Bulimia nervosa

There has been a sharp increase in eating disorders like bulimia nervosa post-pandemic, as more young people than ever are receiving treatment in the UK. Sadly bulimia nervosa is one of the most common, accounting for 19% of eating disorder diagnoses. Bulimia is recognised by the DSM-5 as recurrent episodes of binge eating, followed by compensatory purging behaviour such as inducing vomiting, consuming laxatives or excessively exercising.

Bulimia is a serious behavioural addiction that requires medical intervention in order to overcome. If you think that you may have bulimia, Banbury Lodge can help you take back control of your eating habits.

Bulimia Nervosa - person with lots of food

Do I have bulimia nervosa?

If you have started to develop a pattern of bingeing and purging, you may be worried about bulimia. If you think you have this eating disorder, it is important that you take steps to combat it as soon as possible.

Some questions to ask yourself include:

  • Do I compulsively eat large amounts of food in a short space of time?
  • Do I feel myself losing control over the amount of food I consume?
  • Do I feel ashamed or guilty after eating food?
  • Do I have fears about gaining weight?
  • Do I engage in purging behaviours, including self-induced vomiting, taking laxatives, fasting or exercising to excess?
  • Do I try to avoid eating out or eating in front of people?
  • Do I hide food around the house? Do I hoard food?
  • Am I extra critical about my weight and body image?
  • Do I become tense or anxious when thinking about food?
  • Do I organise responsibilities around shopping for food, bingeing and purging?

While taking that first step and admitting you have a problem can feel incredibly daunting, it is likely that you’ll be met only with love and support. Recognising that you and your body are worthy of receiving help is powerful, and our facility can offer you the tools to end the destruction caused by bulimia.

Effects of bulimia nervosa

Unfortunately there are many effects that come alongside bulimia nervosa, and these can impact you both physically and psychologically.

Physical effects of bulimia nervosa

Some of the physical effects of bulimia nervosa include:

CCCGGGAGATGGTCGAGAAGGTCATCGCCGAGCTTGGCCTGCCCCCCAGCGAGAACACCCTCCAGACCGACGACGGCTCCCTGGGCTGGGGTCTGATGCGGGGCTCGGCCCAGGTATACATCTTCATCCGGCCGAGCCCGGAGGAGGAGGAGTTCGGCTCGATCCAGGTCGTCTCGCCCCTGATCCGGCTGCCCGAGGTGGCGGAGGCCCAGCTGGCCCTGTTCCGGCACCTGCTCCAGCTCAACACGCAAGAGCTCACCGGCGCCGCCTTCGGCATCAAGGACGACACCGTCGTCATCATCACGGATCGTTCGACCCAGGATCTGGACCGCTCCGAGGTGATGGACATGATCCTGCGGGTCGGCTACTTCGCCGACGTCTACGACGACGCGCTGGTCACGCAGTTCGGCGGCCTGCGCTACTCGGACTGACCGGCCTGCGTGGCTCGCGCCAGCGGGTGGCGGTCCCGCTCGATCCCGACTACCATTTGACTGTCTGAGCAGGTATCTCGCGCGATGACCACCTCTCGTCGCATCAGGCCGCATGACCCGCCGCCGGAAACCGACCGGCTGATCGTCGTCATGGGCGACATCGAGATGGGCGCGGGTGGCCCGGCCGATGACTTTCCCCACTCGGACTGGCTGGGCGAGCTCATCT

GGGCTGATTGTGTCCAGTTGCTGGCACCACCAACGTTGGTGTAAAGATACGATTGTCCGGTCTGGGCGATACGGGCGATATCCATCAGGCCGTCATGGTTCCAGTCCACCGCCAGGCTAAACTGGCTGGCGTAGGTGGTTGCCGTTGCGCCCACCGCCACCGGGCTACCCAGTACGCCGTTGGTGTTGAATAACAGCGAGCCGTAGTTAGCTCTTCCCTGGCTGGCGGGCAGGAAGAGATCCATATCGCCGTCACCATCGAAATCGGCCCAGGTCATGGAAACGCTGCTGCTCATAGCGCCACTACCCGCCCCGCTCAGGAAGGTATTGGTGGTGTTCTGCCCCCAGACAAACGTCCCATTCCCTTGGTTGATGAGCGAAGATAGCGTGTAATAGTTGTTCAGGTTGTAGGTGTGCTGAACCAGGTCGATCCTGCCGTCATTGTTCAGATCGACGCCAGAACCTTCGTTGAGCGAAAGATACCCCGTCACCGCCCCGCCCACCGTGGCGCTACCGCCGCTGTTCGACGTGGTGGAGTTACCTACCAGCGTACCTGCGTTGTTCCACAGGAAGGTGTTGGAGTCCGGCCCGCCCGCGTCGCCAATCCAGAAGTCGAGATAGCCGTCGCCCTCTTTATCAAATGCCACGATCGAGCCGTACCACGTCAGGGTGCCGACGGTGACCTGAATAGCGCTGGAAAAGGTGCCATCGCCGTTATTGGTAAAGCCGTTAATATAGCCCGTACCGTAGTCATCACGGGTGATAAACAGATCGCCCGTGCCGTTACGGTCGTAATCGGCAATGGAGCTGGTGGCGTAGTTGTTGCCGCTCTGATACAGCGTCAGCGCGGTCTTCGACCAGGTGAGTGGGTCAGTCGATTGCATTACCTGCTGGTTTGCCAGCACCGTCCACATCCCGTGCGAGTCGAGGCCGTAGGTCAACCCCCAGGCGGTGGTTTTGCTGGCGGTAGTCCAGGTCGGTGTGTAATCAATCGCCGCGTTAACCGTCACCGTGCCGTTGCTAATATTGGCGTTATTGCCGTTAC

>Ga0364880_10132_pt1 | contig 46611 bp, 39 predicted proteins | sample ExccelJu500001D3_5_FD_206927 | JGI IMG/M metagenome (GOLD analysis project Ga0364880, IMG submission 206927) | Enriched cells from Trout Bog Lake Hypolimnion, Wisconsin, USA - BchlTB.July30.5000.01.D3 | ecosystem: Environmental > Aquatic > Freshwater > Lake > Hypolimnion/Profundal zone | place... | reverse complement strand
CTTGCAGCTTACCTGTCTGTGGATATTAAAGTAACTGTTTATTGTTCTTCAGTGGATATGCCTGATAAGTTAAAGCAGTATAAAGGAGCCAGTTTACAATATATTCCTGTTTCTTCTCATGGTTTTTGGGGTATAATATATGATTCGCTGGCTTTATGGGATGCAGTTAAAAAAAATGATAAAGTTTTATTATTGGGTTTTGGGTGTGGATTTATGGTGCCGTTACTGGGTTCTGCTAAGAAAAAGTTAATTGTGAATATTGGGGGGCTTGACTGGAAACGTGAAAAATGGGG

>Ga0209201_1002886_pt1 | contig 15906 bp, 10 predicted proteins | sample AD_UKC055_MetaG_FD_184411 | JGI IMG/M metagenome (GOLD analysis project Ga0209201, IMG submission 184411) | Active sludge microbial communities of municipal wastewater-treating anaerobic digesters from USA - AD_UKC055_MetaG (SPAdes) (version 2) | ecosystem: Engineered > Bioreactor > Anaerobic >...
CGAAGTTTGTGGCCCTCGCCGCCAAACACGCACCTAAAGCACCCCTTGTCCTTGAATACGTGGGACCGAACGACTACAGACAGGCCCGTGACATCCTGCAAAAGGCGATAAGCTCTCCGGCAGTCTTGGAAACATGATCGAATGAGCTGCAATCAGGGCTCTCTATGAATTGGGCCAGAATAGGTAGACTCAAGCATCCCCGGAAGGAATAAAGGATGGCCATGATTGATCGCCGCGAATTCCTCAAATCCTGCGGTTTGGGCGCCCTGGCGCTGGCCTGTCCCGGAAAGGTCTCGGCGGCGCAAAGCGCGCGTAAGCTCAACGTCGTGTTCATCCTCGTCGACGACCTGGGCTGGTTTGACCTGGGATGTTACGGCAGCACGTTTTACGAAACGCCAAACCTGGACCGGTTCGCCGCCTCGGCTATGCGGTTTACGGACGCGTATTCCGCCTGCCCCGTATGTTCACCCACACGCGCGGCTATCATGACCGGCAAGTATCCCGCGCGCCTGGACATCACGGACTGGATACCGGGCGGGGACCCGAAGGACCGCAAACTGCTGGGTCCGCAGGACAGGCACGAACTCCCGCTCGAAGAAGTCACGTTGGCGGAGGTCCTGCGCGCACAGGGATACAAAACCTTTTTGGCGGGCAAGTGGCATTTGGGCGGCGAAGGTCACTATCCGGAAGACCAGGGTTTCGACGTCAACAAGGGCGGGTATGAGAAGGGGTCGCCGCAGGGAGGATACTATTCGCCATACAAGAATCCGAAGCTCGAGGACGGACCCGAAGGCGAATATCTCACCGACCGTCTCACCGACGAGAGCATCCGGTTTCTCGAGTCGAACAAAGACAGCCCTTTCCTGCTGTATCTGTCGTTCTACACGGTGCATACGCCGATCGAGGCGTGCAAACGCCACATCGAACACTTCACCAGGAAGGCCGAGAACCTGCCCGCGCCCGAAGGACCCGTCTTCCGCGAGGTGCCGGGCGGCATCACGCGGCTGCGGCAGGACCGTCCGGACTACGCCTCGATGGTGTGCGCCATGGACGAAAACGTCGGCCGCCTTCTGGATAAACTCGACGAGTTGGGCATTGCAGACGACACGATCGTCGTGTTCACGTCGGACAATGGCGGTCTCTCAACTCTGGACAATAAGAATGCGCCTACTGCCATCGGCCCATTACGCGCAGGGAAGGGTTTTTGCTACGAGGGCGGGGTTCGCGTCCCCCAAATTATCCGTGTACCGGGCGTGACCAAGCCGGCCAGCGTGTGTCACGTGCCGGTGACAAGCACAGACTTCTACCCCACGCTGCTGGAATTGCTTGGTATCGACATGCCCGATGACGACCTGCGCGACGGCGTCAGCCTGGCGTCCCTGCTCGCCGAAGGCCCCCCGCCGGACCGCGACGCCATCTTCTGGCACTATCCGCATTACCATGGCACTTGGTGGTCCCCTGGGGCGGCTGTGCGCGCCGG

• Fatigue
  • Trouble sleeping
  • Stomach pains and gastrointestinal issues
  • Acid reflux
  • Bloating
  • Constipation
  • Decline in skin condition
  • Oral health issues
  • Swollen hands and feet
  • Sore throat and swollen salivary glands
  • Damage to vocal cords
  • Electrolyte imbalances
  • Dehydration
  • Nutrient deficiencies
  • Changes to blood sugar levels
  • Weight fluctuations
  • Issues with menstruation
  • Damage to kidneys
  • Increased risk of heart issues

Bulimia nervosa - man with heart pain

Psychological effects of bulimia nervosa

Some of the psychological effects of bulimia nervosa include:

  • Increased risk of mental health issues, including anxiety and depression
  • Increased risk of suicidal ideations
  • Distorted perception of body image
  • Lack of confidence and low self-esteem
  • Feeling shame and guilt about eating

These physical and psychological effects can cause irreversible and long-term damage to your health and well-being. While treatment and recovery may seem like an insurmountable task, it is entirely possible with the right support.

Who is at risk of developing bulimia nervosa?

Bulimia nervosa can affect any gender at any age, although it is most commonly seen in adolescent and young adult women. Studies have shown that men represent 25% of bulimia nervosa sufferers, however, this number could be underrepresented as many individuals may try to hide or cover up their symptoms without treatment.

Some other risk factors that may contribute towards bulimia development include:

  • Genetic predisposition and having a close family member with an eating disorder
  • Previously engaging in strict dieting or restricting food
  • Suffering from bullying or weight stigma
  • Experiencing childhood trauma or neglect
  • Feelings of loneliness or isolation

Bulimia nervosa is a complex condition and its development can involve a combination of emotional, environmental and physical factors. Its treatment, therefore, requires a multi-faceted approach that looks not just at food and eating habits, but the co-occurring emotional and mental health issues that work to cause and exacerbate the disorder.

Signs a loved one has bulimia nervosa

Recognising the signs of bulimia and addressing the disorder is essential if you want to help a family member in need. Some important signs to look out for include:

  • Frequent trips to the bathroom after mealtimes
  • Anxiety around food and eating
  • Avoiding eating in social situations
  • Social isolation and secrecy
  • Constant worries about body image
  • Wearing baggy clothes to hide body shape
  • Mood swings and irritability
  • Scarring on the back of hands (caused by the hands dragging against the teeth as the individual tries to induce vomiting)